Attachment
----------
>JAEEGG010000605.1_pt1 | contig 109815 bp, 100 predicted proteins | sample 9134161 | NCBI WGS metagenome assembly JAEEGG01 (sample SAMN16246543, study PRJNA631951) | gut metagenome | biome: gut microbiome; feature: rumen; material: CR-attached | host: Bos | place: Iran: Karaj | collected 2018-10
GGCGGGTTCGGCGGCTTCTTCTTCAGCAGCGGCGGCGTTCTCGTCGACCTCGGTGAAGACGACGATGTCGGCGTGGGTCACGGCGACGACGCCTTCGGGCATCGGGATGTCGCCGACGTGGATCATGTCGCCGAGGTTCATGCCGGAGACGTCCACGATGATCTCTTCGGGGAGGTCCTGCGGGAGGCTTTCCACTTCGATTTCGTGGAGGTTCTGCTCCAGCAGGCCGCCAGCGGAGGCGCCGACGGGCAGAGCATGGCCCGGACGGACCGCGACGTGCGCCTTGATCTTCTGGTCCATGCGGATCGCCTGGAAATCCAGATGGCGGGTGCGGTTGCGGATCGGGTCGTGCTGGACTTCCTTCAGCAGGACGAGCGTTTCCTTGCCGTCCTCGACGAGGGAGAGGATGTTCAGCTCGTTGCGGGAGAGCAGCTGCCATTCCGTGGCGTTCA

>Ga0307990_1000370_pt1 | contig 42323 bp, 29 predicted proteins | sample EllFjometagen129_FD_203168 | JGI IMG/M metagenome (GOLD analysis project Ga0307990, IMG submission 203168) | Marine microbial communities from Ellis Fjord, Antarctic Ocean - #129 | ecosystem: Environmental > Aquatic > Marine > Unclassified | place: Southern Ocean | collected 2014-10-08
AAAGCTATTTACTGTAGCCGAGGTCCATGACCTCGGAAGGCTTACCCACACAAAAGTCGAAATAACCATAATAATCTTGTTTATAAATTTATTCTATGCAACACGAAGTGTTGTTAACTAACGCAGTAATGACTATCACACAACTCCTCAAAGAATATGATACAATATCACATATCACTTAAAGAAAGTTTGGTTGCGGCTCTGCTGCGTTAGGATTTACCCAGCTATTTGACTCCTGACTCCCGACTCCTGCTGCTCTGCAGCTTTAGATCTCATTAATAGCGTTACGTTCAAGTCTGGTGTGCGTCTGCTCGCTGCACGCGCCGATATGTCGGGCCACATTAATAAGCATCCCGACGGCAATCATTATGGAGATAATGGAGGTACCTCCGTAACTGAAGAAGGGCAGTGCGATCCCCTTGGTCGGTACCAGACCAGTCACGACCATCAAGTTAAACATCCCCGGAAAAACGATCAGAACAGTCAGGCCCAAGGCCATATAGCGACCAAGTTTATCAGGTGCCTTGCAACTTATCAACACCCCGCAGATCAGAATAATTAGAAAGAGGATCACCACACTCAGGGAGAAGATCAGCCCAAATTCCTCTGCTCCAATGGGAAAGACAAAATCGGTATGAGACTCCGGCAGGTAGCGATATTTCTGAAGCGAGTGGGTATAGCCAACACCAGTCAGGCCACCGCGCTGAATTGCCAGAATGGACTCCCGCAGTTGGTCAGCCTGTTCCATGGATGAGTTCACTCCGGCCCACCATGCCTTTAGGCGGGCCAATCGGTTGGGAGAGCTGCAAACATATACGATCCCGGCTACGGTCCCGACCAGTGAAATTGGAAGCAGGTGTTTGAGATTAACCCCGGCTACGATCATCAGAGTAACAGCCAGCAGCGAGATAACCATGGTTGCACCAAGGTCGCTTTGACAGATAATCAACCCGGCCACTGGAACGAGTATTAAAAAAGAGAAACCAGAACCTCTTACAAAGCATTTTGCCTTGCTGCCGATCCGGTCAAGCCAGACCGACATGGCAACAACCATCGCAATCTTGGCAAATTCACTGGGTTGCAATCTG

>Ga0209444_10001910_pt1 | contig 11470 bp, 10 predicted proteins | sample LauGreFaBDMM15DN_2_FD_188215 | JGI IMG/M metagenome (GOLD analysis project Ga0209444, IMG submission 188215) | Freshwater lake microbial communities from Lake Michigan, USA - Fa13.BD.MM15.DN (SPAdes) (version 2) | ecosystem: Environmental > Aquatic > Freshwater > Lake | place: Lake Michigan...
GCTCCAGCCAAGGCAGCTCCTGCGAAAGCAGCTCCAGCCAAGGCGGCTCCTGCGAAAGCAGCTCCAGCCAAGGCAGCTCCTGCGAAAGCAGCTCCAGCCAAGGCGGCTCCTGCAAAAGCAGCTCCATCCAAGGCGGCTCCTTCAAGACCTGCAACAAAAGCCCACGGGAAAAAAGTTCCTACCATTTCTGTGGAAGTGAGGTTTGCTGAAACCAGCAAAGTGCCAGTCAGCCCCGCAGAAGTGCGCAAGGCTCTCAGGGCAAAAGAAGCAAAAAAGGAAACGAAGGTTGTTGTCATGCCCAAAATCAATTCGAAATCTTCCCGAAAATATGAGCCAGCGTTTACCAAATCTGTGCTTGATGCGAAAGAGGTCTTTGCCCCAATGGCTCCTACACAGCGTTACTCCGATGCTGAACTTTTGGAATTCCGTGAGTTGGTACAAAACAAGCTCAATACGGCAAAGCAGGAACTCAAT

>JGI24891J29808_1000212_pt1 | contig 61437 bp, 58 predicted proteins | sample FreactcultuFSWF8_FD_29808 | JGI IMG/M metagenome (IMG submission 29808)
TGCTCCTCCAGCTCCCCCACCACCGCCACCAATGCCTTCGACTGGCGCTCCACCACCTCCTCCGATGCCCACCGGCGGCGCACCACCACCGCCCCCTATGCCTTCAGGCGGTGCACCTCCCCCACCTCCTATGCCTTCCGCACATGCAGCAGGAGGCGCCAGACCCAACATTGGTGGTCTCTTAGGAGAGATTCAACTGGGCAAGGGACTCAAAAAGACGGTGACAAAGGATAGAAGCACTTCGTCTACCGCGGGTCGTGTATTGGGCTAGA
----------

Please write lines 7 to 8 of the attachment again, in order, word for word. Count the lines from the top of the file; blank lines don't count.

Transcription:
>JGI24891J29808_1000212_pt1 | contig 61437 bp, 58 predicted proteins | sample FreactcultuFSWF8_FD_29808 | JGI IMG/M metagenome (IMG submission 29808)
TGCTCCTCCAGCTCCCCCACCACCGCCACCAATGCCTTCGACTGGCGCTCCACCACCTCCTCCGATGCCCACCGGCGGCGCACCACCACCGCCCCCTATGCCTTCAGGCGGTGCACCTCCCCCACCTCCTATGCCTTCCGCACATGCAGCAGGAGGCGCCAGACCCAACATTGGTGGTCTCTTAGGAGAGATTCAACTGGGCAAGGGACTCAAAAAGACGGTGACAAAGGATAGAAGCACTTCGTCTACCGCGGGTCGTGTATTGGGCTAGA